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In Their Own Words

September 17, 1735

Trustee Notes on Sending Wesleys and a Debtor to Georgia

In London, Georgia’s Trustees took up a number of matters at this day’s meeting. Among those was the brief mention of sending two brothers to Georgia. The other matter relates to whether the Trustees had intended Georgia to be a debtors’ colony. We know that very few imprisoned debtors were ever sent to Georgia, but there was at least one:

“Mr. Burton informed us that two gentlemen, one a clergyman, bred at the University [Oxford}, and who have some substance, have resolved to go to Georgia out of a pious design to convert the Indians. They are brothers and their names Wesley… .

“Mr. [John] West, our late bailiff [in Savannah] attended. His desire is to have 500 acres and to part with his house and 50 acre lot [in Savannah], and in consideration of God’s good providence in retrieving him from poverty into good circumstances by going to Georgia, he leaves it to us to charge him with what sum of money we please towards other distressed persons who go to Georgia. He was a broken blacksmith by trade, and relieved out of fail by the Debtors’ Act, swearing himself not worth 10£. We found him an honest, sensible man, and sending him over in the first embarkation with Mr. Oglethorp made him one of the bailiffs or chief magistrates of Savannah town. As he went on the poor list, his lot was a house in town and 50 acres of land. He followed his trade of blacksmith there, and took 10£ a week by his work. Soon after his arrival he married the widow of another that went over, by which her half of her husband’s 50 acres and his house fell to him for her life, which house he has set for 20£ per annum. He desired to quit his magistracy that he might have a gentleman’s lot of 500 acres, and has obtained our consents to sell his own house and 50 acres, and for that end came over… .”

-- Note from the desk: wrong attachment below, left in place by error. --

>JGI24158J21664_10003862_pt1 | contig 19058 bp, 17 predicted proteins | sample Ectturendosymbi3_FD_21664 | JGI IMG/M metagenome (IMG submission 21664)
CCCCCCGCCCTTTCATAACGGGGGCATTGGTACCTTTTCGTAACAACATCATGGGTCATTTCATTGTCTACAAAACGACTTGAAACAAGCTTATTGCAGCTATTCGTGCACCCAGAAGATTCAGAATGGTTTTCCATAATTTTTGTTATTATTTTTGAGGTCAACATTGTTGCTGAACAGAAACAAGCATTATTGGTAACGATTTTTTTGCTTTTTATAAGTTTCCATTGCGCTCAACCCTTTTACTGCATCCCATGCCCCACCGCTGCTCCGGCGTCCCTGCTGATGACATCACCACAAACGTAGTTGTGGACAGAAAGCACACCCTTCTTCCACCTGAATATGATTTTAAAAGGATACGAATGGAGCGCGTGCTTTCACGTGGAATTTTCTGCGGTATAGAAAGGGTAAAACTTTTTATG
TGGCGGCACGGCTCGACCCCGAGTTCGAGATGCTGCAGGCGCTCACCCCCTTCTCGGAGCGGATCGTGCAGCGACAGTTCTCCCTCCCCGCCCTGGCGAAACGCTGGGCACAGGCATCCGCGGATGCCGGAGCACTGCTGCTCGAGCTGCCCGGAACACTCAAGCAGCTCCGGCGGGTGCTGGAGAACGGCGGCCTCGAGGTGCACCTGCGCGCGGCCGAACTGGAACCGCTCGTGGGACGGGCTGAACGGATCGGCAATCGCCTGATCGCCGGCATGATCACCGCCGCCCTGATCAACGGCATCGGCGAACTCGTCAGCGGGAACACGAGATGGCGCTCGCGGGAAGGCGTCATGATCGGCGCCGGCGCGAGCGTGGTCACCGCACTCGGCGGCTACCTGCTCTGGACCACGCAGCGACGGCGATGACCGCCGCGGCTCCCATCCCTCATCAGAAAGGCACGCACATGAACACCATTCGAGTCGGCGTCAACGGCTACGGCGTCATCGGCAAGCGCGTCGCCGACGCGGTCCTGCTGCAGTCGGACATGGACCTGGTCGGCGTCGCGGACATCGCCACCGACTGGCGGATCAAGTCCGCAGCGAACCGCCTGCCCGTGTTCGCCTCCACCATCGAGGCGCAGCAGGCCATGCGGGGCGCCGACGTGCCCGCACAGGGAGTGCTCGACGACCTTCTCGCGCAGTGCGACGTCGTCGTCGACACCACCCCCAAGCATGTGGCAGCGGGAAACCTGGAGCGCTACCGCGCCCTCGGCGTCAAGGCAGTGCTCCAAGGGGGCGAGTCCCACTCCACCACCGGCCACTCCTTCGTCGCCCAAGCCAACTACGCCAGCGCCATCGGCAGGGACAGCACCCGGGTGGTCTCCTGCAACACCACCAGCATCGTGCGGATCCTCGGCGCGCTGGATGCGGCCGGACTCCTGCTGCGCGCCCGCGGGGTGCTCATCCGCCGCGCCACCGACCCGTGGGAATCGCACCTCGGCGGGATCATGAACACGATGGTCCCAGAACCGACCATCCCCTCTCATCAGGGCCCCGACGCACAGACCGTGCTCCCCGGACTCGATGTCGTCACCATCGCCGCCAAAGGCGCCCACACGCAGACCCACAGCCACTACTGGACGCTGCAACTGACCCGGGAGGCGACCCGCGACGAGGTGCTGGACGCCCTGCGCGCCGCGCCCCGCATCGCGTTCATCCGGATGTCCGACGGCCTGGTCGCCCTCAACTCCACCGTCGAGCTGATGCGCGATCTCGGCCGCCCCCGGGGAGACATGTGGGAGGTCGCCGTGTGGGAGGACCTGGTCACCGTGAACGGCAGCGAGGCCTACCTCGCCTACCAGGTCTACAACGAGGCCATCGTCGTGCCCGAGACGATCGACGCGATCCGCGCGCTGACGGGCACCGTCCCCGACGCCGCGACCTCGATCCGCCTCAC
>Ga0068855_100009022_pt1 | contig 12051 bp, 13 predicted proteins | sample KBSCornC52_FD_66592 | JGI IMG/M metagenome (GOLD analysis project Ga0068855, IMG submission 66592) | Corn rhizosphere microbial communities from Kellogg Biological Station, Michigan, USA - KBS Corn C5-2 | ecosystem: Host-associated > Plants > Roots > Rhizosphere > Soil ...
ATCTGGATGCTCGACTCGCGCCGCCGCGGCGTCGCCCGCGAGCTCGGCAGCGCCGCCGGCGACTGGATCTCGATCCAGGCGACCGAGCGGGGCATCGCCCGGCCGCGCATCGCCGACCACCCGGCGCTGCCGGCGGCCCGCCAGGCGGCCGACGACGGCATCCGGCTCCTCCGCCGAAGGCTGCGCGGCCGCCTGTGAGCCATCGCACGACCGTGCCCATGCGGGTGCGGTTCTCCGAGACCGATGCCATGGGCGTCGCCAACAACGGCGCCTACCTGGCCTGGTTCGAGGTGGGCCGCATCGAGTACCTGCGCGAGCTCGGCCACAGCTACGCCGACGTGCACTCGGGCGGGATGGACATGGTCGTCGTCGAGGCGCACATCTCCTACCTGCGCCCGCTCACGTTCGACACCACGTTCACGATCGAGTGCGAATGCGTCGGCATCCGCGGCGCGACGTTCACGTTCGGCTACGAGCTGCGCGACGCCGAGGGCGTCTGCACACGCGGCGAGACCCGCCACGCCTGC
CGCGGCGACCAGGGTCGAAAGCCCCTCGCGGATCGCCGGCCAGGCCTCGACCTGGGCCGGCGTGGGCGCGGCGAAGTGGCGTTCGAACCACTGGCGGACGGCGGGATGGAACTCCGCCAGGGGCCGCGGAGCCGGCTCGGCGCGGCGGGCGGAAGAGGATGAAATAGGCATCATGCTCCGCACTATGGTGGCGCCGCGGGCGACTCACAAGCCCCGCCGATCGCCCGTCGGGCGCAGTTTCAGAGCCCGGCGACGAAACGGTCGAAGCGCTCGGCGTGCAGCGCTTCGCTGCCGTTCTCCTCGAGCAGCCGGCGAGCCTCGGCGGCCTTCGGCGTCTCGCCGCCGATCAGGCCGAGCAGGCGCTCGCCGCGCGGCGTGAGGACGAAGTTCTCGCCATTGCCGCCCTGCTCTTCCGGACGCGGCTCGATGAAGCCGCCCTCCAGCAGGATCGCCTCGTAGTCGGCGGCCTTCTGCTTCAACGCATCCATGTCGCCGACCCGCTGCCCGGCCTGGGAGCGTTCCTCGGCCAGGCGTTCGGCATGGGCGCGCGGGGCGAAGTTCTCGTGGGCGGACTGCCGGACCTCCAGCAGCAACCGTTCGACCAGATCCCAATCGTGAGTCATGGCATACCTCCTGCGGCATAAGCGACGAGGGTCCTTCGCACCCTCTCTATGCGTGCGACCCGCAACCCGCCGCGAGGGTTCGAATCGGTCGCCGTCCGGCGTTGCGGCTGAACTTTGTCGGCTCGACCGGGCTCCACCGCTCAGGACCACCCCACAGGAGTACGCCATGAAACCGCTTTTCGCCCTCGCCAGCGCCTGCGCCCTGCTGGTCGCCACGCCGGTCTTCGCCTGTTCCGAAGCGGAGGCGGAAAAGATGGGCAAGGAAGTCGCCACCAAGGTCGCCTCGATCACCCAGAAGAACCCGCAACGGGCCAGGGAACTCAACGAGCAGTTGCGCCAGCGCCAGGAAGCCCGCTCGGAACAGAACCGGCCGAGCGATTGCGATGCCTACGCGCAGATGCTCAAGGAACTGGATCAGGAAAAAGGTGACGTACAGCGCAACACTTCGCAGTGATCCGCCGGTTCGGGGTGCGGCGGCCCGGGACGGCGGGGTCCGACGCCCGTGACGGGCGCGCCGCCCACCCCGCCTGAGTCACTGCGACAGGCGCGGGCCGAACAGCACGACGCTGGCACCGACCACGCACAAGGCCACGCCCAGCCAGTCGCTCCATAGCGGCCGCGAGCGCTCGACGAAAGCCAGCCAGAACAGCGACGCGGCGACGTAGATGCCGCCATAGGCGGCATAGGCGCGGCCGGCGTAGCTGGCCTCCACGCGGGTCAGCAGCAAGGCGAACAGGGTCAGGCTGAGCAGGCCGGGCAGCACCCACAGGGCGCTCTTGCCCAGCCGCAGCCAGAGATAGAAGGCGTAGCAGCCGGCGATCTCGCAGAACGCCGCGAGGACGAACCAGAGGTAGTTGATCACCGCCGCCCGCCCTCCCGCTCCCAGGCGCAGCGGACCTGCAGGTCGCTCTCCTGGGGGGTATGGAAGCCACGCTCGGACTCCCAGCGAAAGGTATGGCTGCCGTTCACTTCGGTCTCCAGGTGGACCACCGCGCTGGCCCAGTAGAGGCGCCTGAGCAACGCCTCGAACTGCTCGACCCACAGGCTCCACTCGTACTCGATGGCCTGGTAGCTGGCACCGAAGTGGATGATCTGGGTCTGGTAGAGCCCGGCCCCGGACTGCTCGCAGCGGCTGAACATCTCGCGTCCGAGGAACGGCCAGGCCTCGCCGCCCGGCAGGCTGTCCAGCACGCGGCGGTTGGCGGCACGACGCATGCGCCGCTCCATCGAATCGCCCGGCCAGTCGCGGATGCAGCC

Source: U.K. Historical Manuscripts Commission, Diary of the First Earl of Egmont (London: His Majesty’s Stationery Office, 1923), Vol. 2, pp. 194-195.